Objective: To examine associations of patient ratings of communication by health care providers with patient language (English vs Spanish) and ethnicity (Latino vs white).
Methods: A random sample of patients receiving medical care from a physician group association concentrated on the West Coast was studied. A total of 7,093 English and Spanish language questionnaires were returned for an overall response rate of 59%. Five questions asking patients to rate communication by their health care providers were examined in this study. All five questions were administered with a 7-point response scale.
Main results: We estimated the associations of satisfaction ratings with language (English vs Spanish) and ethnicity (white vs Latino) using ordinal logistic models, controlling for age and gender. Latinos responding in Spanish (Latino/Spanish) were significantly more dissatisfied compared with Latinos responding in English (Latino/English) and non-Latino whites responding in English (white) when asked about: (1) the medical staff listened to what they say (29% vs 17% vs 13% rated this "very poor," "poor," or "fair"; p <.01); (2) answers to their questions (27% vs 16% vs 12%; p <.01); (3) explanations about prescribed medications (22% vs 19% vs 14%; p <.01); (4) explanations about medical procedures and test results (36% vs 21% vs 17%; p <.01); and (5) reassurance and support from their doctors and the office staff (37% vs 23% vs 18%; p <.01).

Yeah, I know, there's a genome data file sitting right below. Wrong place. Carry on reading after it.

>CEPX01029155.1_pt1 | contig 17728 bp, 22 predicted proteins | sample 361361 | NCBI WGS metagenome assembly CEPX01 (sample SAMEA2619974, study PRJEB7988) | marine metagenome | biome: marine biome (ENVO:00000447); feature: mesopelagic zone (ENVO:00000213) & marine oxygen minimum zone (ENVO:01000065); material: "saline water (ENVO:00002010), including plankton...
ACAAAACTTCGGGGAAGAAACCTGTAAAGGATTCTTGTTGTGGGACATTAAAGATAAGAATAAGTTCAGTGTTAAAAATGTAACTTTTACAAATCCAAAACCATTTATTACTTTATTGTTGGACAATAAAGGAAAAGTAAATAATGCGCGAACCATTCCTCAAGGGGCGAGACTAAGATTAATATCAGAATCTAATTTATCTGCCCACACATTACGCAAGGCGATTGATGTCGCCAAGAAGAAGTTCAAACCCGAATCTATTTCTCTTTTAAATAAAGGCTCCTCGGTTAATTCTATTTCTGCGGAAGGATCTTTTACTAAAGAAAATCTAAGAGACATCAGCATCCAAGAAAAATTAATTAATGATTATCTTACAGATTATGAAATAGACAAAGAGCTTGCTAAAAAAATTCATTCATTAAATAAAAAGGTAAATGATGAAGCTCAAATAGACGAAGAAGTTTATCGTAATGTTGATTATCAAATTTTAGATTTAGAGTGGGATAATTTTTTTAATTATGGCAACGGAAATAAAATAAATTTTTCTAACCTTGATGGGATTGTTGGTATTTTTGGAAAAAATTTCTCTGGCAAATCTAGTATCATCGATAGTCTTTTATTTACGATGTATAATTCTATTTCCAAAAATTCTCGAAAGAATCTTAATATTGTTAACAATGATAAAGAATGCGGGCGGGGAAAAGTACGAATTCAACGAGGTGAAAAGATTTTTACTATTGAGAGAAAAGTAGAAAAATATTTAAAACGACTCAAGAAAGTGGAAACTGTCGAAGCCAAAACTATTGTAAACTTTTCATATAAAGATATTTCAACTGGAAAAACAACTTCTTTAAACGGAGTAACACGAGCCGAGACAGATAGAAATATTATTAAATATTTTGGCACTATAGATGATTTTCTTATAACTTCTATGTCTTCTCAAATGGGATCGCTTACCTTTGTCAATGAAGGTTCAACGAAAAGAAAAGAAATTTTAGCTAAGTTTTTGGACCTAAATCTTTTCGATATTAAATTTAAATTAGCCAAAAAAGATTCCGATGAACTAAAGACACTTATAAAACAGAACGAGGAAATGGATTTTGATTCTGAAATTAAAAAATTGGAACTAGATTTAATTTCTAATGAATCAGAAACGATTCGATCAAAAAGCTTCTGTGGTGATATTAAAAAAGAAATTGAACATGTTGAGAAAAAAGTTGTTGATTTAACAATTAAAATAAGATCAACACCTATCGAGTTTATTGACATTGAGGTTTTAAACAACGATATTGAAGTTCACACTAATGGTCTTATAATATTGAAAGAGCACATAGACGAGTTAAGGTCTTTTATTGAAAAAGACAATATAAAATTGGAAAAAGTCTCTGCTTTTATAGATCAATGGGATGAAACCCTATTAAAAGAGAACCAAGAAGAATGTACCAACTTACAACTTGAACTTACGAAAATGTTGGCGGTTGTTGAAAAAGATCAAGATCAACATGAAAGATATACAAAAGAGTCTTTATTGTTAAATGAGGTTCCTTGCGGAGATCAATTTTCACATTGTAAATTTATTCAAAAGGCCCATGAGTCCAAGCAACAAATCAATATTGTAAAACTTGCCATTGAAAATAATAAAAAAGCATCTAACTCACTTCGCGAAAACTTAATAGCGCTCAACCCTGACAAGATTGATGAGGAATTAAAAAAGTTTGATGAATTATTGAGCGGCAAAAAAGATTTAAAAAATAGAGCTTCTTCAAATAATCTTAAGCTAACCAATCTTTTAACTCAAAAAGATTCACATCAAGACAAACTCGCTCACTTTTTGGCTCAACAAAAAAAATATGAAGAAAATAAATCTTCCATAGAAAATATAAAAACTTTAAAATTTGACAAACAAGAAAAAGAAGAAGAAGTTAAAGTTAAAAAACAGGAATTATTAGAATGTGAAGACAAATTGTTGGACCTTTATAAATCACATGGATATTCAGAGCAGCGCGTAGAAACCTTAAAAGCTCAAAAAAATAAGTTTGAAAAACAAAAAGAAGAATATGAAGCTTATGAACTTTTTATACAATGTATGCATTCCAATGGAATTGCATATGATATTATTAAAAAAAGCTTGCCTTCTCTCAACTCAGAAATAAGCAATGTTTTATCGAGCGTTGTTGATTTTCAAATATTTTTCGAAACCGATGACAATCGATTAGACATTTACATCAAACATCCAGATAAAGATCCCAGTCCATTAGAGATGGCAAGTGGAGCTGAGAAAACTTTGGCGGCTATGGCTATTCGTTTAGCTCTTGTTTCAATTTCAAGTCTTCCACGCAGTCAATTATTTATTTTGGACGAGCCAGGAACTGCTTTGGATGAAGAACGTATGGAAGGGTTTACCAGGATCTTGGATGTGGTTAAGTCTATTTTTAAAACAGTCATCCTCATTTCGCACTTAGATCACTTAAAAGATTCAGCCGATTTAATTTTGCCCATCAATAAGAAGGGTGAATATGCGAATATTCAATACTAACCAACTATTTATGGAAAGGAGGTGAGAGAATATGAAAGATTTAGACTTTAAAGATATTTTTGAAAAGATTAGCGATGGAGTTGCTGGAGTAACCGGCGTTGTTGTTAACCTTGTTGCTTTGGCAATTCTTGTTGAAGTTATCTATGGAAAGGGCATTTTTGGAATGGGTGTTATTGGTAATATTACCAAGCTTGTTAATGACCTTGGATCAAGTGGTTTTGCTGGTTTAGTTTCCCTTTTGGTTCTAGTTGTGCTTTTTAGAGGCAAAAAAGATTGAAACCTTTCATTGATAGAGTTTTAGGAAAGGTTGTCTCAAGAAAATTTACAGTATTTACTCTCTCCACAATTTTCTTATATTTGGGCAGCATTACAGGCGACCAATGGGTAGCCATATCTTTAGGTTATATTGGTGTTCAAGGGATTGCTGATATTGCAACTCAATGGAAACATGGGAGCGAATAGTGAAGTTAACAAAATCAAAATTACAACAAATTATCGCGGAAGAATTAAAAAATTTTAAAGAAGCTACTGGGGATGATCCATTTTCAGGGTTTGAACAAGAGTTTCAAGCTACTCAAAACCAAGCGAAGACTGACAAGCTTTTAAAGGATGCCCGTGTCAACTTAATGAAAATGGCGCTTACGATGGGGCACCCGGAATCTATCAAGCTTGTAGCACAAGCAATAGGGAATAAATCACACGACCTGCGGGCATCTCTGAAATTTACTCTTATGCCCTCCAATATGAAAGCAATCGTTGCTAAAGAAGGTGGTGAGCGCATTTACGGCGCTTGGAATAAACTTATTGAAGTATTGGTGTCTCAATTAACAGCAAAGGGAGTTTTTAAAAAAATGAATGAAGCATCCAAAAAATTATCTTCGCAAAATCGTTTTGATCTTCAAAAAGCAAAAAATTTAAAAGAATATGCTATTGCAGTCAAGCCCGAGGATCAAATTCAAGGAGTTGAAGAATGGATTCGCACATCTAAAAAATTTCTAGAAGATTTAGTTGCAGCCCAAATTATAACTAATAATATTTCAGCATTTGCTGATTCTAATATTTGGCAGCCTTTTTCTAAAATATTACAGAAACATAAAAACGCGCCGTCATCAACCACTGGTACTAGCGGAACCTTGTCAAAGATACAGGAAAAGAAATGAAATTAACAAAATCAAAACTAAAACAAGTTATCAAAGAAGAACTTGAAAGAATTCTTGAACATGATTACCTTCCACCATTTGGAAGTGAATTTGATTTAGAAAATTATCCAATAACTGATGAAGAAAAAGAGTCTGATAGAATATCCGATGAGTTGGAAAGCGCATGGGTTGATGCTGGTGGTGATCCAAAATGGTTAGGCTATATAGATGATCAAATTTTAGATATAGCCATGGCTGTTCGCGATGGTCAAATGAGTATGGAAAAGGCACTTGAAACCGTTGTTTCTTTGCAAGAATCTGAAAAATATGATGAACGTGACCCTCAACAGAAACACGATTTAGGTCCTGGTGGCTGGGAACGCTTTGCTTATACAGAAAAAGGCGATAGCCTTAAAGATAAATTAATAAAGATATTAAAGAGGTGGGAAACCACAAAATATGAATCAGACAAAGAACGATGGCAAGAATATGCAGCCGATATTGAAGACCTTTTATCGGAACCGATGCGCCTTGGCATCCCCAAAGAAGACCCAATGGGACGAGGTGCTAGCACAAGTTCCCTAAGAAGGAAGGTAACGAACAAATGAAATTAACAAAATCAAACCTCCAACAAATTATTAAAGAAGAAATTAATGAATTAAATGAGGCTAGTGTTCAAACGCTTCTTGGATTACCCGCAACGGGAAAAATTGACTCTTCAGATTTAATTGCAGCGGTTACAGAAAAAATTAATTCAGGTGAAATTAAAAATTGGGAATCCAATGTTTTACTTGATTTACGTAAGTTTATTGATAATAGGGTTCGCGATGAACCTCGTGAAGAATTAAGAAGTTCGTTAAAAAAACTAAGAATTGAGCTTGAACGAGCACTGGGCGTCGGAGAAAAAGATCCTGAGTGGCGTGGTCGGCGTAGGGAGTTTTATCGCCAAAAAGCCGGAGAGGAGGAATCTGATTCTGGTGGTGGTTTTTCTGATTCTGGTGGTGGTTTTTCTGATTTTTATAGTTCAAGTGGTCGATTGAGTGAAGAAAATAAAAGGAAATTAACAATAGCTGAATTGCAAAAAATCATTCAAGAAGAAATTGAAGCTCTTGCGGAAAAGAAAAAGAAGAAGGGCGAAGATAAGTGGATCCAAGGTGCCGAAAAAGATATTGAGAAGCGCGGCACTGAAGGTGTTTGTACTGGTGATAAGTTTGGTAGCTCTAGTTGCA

Conclusion: This study documents that Latino/Spanish respondents are significantly more dissatisfied with provider communication than Latino/English and white respondents. These results suggest Spanish-speaking Latinos may be at increased risk of lower quality of care and poor health outcomes. Efforts to improve the quality of communication with Spanish-speaking Latino patients in outpatient health care settings are needed.